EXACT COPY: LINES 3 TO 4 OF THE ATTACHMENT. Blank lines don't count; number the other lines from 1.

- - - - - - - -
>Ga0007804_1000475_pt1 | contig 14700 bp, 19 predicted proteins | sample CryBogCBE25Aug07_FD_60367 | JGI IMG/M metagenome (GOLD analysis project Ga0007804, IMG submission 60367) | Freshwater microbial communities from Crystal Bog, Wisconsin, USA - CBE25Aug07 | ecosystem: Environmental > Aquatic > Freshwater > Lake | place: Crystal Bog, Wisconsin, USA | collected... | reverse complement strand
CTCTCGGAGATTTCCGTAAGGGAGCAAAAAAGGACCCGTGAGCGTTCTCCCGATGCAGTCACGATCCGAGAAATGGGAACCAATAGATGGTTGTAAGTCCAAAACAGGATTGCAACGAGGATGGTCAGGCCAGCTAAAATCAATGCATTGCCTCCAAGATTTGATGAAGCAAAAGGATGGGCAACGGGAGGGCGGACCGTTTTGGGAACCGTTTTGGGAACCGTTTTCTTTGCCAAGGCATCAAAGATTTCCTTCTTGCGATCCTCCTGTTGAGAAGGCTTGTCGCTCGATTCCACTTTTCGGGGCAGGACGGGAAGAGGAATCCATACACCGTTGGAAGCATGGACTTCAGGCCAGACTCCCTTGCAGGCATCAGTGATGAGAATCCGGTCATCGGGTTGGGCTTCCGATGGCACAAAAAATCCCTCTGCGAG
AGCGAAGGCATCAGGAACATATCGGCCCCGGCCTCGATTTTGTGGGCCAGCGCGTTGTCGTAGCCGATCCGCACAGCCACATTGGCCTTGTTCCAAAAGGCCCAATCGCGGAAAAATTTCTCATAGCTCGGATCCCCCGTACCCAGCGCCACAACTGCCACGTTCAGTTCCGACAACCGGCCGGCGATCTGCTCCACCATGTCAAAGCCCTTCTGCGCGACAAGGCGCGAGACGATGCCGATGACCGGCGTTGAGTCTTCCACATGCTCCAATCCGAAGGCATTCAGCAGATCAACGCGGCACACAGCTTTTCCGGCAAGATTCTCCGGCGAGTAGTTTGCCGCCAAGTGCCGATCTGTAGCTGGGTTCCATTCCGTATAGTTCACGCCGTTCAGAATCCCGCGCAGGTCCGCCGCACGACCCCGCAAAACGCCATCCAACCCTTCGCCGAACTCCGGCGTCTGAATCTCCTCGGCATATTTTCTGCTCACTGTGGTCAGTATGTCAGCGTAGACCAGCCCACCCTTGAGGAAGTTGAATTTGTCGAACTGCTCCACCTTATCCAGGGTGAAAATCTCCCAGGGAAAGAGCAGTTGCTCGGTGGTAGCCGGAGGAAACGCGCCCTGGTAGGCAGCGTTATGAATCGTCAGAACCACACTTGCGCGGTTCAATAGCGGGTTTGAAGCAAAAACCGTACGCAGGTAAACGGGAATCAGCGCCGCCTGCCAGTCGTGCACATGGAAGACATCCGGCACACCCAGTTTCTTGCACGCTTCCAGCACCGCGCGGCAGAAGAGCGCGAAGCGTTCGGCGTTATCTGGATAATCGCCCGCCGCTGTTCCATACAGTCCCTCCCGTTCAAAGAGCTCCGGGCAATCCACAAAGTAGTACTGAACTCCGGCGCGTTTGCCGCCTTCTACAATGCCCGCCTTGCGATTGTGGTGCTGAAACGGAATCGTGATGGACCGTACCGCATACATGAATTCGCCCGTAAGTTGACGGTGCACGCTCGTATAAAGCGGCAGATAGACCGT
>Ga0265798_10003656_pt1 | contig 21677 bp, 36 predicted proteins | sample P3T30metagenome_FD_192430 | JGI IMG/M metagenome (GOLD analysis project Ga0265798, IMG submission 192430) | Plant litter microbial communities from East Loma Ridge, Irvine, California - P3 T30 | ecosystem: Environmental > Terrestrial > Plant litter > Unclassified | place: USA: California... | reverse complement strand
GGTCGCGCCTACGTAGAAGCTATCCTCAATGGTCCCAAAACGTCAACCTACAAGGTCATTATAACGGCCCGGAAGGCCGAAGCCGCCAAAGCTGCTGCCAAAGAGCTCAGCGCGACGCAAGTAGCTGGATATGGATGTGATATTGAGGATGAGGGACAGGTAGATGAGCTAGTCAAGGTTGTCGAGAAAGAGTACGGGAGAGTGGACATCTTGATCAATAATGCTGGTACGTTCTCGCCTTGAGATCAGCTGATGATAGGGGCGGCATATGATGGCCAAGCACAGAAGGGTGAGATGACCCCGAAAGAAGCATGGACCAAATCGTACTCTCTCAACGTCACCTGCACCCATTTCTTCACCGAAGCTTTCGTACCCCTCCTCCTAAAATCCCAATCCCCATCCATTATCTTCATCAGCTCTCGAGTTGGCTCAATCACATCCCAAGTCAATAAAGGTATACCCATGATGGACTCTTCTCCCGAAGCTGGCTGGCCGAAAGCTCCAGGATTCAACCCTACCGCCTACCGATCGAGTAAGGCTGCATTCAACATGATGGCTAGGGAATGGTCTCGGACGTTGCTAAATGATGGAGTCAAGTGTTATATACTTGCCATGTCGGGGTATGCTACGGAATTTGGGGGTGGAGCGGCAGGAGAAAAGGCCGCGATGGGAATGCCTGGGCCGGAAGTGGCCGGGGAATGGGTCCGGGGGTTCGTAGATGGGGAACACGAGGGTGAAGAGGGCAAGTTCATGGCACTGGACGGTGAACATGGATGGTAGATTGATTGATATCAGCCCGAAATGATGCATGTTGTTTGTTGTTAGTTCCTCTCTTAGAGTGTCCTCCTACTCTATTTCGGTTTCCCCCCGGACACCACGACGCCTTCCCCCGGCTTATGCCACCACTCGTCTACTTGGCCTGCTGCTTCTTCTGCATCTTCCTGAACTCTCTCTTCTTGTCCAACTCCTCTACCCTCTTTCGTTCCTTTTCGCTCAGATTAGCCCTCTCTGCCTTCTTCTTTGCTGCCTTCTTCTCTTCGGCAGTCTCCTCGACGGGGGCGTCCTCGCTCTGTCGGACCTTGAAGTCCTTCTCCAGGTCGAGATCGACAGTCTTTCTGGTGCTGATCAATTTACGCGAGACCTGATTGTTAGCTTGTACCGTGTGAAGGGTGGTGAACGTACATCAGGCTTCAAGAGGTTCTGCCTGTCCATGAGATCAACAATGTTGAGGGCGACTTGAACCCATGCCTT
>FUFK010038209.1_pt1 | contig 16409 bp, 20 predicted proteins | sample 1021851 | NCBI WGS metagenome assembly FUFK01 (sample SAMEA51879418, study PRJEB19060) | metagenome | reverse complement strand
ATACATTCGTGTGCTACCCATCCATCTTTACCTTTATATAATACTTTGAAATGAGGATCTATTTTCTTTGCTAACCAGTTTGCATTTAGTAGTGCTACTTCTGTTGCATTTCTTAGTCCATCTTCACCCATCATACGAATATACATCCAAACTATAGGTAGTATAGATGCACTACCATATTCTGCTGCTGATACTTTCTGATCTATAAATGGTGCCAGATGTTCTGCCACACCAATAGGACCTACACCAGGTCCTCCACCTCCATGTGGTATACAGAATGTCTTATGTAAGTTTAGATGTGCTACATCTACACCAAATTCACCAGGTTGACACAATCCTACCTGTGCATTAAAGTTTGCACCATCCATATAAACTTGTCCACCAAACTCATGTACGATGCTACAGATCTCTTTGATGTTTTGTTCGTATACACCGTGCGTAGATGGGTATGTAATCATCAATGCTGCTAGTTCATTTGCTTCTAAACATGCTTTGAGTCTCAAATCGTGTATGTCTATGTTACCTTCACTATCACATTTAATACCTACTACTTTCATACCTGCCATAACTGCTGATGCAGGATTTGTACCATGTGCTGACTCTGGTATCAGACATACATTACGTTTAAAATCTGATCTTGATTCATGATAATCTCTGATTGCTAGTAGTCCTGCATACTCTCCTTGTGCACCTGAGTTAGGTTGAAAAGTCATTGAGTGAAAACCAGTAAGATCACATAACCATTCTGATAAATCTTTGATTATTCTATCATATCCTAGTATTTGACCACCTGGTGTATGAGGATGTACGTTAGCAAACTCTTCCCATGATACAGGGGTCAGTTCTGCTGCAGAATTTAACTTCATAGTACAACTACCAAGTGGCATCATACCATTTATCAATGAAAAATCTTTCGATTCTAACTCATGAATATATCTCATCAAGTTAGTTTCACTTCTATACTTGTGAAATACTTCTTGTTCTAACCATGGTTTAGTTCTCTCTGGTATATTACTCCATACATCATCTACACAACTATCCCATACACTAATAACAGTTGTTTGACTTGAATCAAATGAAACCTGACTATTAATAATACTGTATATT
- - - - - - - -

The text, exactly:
AGCGAAGGCATCAGGAACATATCGGCCCCGGCCTCGATTTTGTGGGCCAGCGCGTTGTCGTAGCCGATCCGCACAGCCACATTGGCCTTGTTCCAAAAGGCCCAATCGCGGAAAAATTTCTCATAGCTCGGATCCCCCGTACCCAGCGCCACAACTGCCACGTTCAGTTCCGACAACCGGCCGGCGATCTGCTCCACCATGTCAAAGCCCTTCTGCGCGACAAGGCGCGAGACGATGCCGATGACCGGCGTTGAGTCTTCCACATGCTCCAATCCGAAGGCATTCAGCAGATCAACGCGGCACACAGCTTTTCCGGCAAGATTCTCCGGCGAGTAGTTTGCCGCCAAGTGCCGATCTGTAGCTGGGTTCCATTCCGTATAGTTCACGCCGTTCAGAATCCCGCGCAGGTCCGCCGCACGACCCCGCAAAACGCCATCCAACCCTTCGCCGAACTCCGGCGTCTGAATCTCCTCGGCATATTTTCTGCTCACTGTGGTCAGTATGTCAGCGTAGACCAGCCCACCCTTGAGGAAGTTGAATTTGTCGAACTGCTCCACCTTATCCAGGGTGAAAATCTCCCAGGGAAAGAGCAGTTGCTCGGTGGTAGCCGGAGGAAACGCGCCCTGGTAGGCAGCGTTATGAATCGTCAGAACCACACTTGCGCGGTTCAATAGCGGGTTTGAAGCAAAAACCGTACGCAGGTAAACGGGAATCAGCGCCGCCTGCCAGTCGTGCACATGGAAGACATCCGGCACACCCAGTTTCTTGCACGCTTCCAGCACCGCGCGGCAGAAGAGCGCGAAGCGTTCGGCGTTATCTGGATAATCGCCCGCCGCTGTTCCATACAGTCCCTCCCGTTCAAAGAGCTCCGGGCAATCCACAAAGTAGTACTGAACTCCGGCGCGTTTGCCGCCTTCTACAATGCCCGCCTTGCGATTGTGGTGCTGAAACGGAATCGTGATGGACCGTACCGCATACATGAATTCGCCCGTAAGTTGACGGTGCACGCTCGTATAAAGCGGCAGATAGACCGT
>Ga0265798_10003656_pt1 | contig 21677 bp, 36 predicted proteins | sample P3T30metagenome_FD_192430 | JGI IMG/M metagenome (GOLD analysis project Ga0265798, IMG submission 192430) | Plant litter microbial communities from East Loma Ridge, Irvine, California - P3 T30 | ecosystem: Environmental > Terrestrial > Plant litter > Unclassified | place: USA: California... | reverse complement strand